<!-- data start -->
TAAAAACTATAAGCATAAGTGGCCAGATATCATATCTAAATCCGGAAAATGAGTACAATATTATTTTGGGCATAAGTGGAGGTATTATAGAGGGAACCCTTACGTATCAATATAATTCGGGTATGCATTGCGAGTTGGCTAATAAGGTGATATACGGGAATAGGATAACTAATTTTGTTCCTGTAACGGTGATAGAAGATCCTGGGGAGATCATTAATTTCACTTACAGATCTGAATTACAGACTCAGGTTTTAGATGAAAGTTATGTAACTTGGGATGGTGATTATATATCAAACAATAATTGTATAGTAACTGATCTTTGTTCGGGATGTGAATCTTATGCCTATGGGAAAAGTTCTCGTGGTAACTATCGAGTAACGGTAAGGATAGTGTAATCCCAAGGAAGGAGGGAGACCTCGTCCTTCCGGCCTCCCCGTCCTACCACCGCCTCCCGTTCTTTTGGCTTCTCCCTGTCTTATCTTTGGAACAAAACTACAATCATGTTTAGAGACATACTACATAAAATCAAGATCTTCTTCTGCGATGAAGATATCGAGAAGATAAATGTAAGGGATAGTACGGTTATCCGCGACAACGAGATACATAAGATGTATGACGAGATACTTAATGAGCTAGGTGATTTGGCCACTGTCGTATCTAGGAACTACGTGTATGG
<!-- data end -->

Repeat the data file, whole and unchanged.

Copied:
TAAAAACTATAAGCATAAGTGGCCAGATATCATATCTAAATCCGGAAAATGAGTACAATATTATTTTGGGCATAAGTGGAGGTATTATAGAGGGAACCCTTACGTATCAATATAATTCGGGTATGCATTGCGAGTTGGCTAATAAGGTGATATACGGGAATAGGATAACTAATTTTGTTCCTGTAACGGTGATAGAAGATCCTGGGGAGATCATTAATTTCACTTACAGATCTGAATTACAGACTCAGGTTTTAGATGAAAGTTATGTAACTTGGGATGGTGATTATATATCAAACAATAATTGTATAGTAACTGATCTTTGTTCGGGATGTGAATCTTATGCCTATGGGAAAAGTTCTCGTGGTAACTATCGAGTAACGGTAAGGATAGTGTAATCCCAAGGAAGGAGGGAGACCTCGTCCTTCCGGCCTCCCCGTCCTACCACCGCCTCCCGTTCTTTTGGCTTCTCCCTGTCTTATCTTTGGAACAAAACTACAATCATGTTTAGAGACATACTACATAAAATCAAGATCTTCTTCTGCGATGAAGATATCGAGAAGATAAATGTAAGGGATAGTACGGTTATCCGCGACAACGAGATACATAAGATGTATGACGAGATACTTAATGAGCTAGGTGATTTGGCCACTGTCGTATCTAGGAACTACGTGTATGG